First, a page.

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We are still here! Let us send you tips for travelling through Myanmar and stories from the road …
The sparkling Shwedagon Pagoda in Yangon, the majestic ruined kingdom of Bagan, and the patchwork fields of southern Shan State are just a few of the gems that will seduce the most cynical of travellers.
Over the past few years traveller trails have been carved out around the honeypots of Yangon, Bagan, Mandalay and Inle Lake – collectively known as Myanmar’s “Grand Four.” These are the most popular places to visit in Myanmar.
Yangon is Myanmar’s commercial capital. It is the thumping heart of the country’s industry and has a colonial splendour unrivalled in Southeast Asia. Bagan and Mandalay continue to attract history-wonks and culture vultures looking to savour the splendours of the first and last Burmese Empires.
At Inle travellers can skim over the placid waters of the lake, marvel at the one-legged rowing of the Inthar fishermen, and bask in the temperate climate of Southern Shan State. Inle is also a popular base from which to embark upon treks to the hill station of Kalaw and down to the “little lake” of Samkar and into Kayah State.
Myanmar remains untarnished by the stain of aggressive tourism and globalisation.
Across the breadth of the country men and boys continue to wear longyis (the long skirt-like garment similar to the Indian sarong), motorbikes have only recently overtaken trishaws and horse-and-cart as the main method of transportation for much of the population, and betel-nut continues to be chewed and spat to the ground in dark blood-red jets.
For those wondering where to go in Myanmar, it easy to avoid the tourist trail and with a bit of pluck and planning vast swathes of the country can be found where the communities have not yet been penetrated by western fashion and the landscape as far as the eye can see is free of cars, condos and cheap hotels.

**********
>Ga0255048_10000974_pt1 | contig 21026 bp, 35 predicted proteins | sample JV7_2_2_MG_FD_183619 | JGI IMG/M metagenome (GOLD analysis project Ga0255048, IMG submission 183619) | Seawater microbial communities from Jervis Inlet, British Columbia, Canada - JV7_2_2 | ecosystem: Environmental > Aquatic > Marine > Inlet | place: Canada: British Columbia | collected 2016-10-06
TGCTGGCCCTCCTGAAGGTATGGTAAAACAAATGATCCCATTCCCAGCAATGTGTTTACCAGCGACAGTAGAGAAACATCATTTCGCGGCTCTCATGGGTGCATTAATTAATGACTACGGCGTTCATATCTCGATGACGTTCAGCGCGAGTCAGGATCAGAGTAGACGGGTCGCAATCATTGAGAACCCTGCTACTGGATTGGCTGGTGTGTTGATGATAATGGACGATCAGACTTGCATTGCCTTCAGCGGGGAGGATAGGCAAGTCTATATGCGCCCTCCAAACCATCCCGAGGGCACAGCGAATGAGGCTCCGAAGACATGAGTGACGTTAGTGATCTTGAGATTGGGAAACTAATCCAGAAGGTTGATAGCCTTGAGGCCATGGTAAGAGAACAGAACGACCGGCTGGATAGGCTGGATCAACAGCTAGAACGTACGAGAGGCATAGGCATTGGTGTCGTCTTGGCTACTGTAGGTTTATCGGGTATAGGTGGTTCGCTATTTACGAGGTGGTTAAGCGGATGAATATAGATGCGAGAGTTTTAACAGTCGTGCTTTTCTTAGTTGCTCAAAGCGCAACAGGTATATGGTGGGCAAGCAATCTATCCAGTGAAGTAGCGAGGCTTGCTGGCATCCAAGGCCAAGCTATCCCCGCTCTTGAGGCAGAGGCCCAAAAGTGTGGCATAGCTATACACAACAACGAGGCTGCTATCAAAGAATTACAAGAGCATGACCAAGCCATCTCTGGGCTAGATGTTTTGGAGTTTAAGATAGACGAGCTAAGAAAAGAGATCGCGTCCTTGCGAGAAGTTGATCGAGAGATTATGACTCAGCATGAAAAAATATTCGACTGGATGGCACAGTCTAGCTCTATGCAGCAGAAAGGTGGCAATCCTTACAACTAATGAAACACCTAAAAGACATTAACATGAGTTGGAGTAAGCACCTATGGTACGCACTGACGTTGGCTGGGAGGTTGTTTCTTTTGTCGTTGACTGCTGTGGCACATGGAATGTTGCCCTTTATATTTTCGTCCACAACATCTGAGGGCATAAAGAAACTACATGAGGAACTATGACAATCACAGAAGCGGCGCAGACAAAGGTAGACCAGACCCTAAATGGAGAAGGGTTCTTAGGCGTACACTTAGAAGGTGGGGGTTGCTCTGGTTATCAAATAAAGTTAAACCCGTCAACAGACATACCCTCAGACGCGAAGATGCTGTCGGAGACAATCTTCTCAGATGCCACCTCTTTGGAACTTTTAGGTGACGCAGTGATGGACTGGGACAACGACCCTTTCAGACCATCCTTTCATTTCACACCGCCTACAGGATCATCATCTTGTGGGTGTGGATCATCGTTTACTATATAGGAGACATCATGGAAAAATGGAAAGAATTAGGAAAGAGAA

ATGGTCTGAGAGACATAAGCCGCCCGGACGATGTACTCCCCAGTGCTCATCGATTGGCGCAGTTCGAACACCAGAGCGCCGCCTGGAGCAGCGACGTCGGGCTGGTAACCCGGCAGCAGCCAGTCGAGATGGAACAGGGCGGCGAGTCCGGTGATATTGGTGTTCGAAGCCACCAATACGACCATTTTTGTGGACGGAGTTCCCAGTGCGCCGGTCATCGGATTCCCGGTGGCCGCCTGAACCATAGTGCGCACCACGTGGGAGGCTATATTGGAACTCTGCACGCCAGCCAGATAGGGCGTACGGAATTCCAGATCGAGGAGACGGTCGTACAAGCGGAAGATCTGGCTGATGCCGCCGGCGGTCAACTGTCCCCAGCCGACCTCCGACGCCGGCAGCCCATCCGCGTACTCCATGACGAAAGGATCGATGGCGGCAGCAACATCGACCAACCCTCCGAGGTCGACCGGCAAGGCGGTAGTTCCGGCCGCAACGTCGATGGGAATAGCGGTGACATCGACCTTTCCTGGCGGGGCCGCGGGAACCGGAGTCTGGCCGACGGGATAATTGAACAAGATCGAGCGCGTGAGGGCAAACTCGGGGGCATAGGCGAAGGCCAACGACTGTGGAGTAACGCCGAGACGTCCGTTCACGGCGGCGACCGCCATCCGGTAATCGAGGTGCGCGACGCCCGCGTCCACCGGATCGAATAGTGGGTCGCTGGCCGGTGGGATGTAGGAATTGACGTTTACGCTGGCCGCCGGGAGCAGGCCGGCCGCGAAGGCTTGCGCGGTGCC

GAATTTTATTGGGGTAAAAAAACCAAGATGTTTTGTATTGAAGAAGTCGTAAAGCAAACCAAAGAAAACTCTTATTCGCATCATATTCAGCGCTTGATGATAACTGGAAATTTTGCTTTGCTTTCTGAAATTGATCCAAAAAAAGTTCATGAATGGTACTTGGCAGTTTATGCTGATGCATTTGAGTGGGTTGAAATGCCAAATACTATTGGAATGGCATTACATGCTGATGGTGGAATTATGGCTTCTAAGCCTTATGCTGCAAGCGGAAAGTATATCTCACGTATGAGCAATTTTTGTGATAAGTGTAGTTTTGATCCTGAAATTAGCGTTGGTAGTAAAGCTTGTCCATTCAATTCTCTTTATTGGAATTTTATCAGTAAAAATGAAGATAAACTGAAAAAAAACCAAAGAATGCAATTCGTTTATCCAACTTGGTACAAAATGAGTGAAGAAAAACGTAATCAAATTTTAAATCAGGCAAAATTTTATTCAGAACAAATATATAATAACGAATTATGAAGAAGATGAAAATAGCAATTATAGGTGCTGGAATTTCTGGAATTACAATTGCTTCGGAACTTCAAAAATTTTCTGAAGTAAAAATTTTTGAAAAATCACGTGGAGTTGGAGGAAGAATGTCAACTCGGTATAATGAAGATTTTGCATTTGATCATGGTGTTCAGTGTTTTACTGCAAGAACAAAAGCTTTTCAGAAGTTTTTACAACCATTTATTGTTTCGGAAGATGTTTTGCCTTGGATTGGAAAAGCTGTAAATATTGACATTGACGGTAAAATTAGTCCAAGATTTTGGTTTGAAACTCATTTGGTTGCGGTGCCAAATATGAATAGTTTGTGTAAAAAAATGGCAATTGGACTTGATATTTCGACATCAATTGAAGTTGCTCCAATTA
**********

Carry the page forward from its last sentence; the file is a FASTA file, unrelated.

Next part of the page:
At Indawgyi Lake – Myanmar’s largest lake – travellers can kayak from village to village, stopping to take tea in the company of chuckling novice monks. In Katha you can explore the town of George Orwell’s Burmese Days while in Mawlamyine it is possible to visit the pagoda that captivated a young Rudyard Kipling.
In the far north you can clamber over the fissured, frosty peaks of Chin State and across the deep valleys of Nagaland. In Kyaing Tong travellers will stumble upon settlements where the dialect spoken is utterly unique to those villagers and where recipes are being prepared as they have been for generations
The spillage of empires has been mopped up. Mandalay remains Myanmar’s cultural capital.
Rich with colonial history, we recommends how to spend a day in the City of Flowers.
City of dreams and gold, Yangon is erupting with the energy to spurn its shackles.
Reed warblers swoop past fishermen, creeper-clad ruins and serenading Shan youth.